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E is for Eyes: Vitamin E, That Is

Vitamin E for Good Eye Health Vitamin E is a valuable antioxidant that does many beneficial things for the body. Not only is it important for hair, skin and nails, it may play a role in reducing the advancement of macular degeneration, a very serious, progressive eye disease. Studies have shown that there is 25% less risk of developing the advanced stages of this disease when taking vitamin E. In addition, vitamin E is also thought to help decrease the risk of developing cataracts, and studies have linked it to a reduced risk and slower progress of Alzheimer’s disease.

However, while vitamin E can be very beneficial, there are also some risks associated with its use that you should be aware of.

Food sources of vitamin E
Food sources are always the best way to get our vitamins, minerals and other nutrients and for vitamin E include:

  • Almonds
  • Sunflower seeds
  • Hazelnuts
  • Peanut butter
  • Peanuts
  • Olives
  • Spinach, Swiss chard, mustard greens, collard greens
  • Papaya
  • Broccoli
  • Mangos
  • Kiwifruit
  • Tomato
  • Orange bell peppers
  • Blueberries
  • Oils: olive, wheat germ, sunflower, safflower, soybean, canola, peanut and flax seed

The Recommended Dietary Allowance (RDA) of daily vitamin E varies by age:

  • Children 1-3 years: 6 milligrams (mg)
  • Children 4-8 years: 7 milligrams (mg)
  • Children 9-13 years: 11 milligrams (mg)
  • Children and adults 14 and older: 15 milligrams (mg)
  • During lactation: 19 milligrams (mg)

Why supplements are helpful, but inferior
If you are not getting enough vitamin E from food sources (most of us do not), and you rely purely on supplementation, you are not getting the full spectrum of benefits from this antioxidant powerhouse. Vitamin E is not a single compound but rather rather exists in eight different forms. The supplements most commonly found on shelves only contain d-alpha tocopherol, while food sources, such as nuts and seeds have differing levels of each forms. Ideally, you should get your vitamin E from a variety of food sources each day to make sure you get a good mix of forms for optimal health.

Selenium and vitamin E
Our body typically relies on a series of steps or team work to get the actions that it needs done; we rely on a whole set of mechanical and chemical processes to digest food for instance. To help the body to absorb vitamin E, we need selenium. Major food sources of selenium include Brazil nuts, yeast and oysters. Other sources for selenium include whole grain wheat flour, sardines, white tuna, clams and turkey breast.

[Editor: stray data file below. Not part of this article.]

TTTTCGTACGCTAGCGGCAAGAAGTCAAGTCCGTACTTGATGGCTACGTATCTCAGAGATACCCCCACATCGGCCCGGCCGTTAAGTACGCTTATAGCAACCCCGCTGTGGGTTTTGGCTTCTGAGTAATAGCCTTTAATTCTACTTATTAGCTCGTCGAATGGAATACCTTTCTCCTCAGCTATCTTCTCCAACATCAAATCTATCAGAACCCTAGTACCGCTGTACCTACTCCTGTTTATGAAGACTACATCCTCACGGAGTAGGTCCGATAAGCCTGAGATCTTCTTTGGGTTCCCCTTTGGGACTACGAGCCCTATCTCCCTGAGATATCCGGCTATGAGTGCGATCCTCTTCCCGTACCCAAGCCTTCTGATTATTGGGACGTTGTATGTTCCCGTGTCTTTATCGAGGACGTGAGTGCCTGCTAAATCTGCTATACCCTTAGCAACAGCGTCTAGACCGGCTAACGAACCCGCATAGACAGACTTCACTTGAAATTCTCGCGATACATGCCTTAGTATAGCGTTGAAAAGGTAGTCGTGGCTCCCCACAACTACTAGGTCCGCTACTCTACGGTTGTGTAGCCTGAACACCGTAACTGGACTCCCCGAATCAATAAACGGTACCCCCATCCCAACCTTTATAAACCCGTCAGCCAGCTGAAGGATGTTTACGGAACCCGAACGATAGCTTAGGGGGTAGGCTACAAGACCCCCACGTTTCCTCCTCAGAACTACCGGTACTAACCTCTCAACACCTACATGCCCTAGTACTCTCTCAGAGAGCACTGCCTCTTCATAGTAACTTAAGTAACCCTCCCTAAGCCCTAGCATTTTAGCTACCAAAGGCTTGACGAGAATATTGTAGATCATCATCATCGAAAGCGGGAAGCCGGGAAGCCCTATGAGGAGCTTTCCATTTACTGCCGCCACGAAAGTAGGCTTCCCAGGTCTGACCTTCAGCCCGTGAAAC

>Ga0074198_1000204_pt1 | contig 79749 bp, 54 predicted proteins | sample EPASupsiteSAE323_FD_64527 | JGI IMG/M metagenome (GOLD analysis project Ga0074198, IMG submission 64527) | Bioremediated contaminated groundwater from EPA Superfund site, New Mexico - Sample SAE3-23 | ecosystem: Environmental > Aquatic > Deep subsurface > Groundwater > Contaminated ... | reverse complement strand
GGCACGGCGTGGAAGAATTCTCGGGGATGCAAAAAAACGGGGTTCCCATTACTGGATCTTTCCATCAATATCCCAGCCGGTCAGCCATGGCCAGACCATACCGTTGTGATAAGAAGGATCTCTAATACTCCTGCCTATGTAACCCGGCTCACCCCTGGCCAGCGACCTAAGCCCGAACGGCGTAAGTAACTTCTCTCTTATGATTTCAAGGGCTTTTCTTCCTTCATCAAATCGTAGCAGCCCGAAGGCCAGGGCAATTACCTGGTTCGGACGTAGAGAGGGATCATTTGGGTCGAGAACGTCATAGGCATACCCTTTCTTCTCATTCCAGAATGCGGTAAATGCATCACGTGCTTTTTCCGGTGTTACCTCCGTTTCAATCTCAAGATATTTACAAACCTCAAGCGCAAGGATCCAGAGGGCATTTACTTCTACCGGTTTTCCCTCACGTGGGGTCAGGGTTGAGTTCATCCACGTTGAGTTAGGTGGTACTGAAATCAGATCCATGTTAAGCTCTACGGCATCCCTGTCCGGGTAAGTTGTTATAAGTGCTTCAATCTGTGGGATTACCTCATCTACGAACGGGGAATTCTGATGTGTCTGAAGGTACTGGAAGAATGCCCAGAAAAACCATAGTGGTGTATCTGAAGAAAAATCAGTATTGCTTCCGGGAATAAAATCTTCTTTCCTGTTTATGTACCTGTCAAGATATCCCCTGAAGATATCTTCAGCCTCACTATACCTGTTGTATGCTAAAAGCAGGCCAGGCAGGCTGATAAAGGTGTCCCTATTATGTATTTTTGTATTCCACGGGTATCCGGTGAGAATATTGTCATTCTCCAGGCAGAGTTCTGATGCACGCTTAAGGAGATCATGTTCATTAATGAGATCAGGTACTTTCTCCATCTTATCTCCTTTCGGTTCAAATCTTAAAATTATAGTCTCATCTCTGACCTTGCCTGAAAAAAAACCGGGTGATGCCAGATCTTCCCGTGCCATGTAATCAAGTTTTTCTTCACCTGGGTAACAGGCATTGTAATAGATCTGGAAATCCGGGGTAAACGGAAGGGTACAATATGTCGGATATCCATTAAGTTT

Signs of vitamin E deficiency
Vitamin E deficiency is rare in the United States and other developed nations, and is usually the result of a genetic or digestive disorder which prevents proper absorption or processing of the vitamin. Vitamin E deficiency is sometimes also seen in people on extremely low fat diets. Symptoms of deficiency include pain, tingling or loss of sensation in the extremities (peripheral neuropathy); other neurological defects; hemolytic anemia; muscle weakness and retinal degeneration.

Risks associated with vitamin E
Excessive amounts of vitamin E can inhibit the blood's ability to clot and may lead to internal bleeding, hemorrhagic stroke or seeping from external wounds. If you are at risk for bleeding disorders or are taking any medication that thins the blood, you should not take vitamin E supplements without first consulting your doctor or eye care professional. If you are taking vitamin E supplements, you should not smoke or use aspirin because both could further increase the risk of serious bleeding. Vitamin E may also cause an increased risk of lung cancer in smokers.

Other side effects of vitamin E overdose include abdominal pain, nausea, diarrhea, flu-like symptoms, dizziness, fatigue, headache, weakness and blurred vision.

Conflicting reports about vitamin E and its safety
While it is agreed in most studies that some supplementation of vitamin E is necessary to get adequate levels for prevention of eye-related diseases and other conditions, there are some studies that suggest that large doses of vitamin E are not only toxic but increase the risk of dying from “all causes.”

Speak with your doctor before beginning any supplement regimen, especially if you are thinking of taking singular vitamins rather than (or in addition to) a standard multivitamin. Never take megadoses of any vitamin without first getting advice from a professional. Your doctor can help you weigh the pros and cons of various multivitamins and supplements so you can make an informed decision about what is right for your body.

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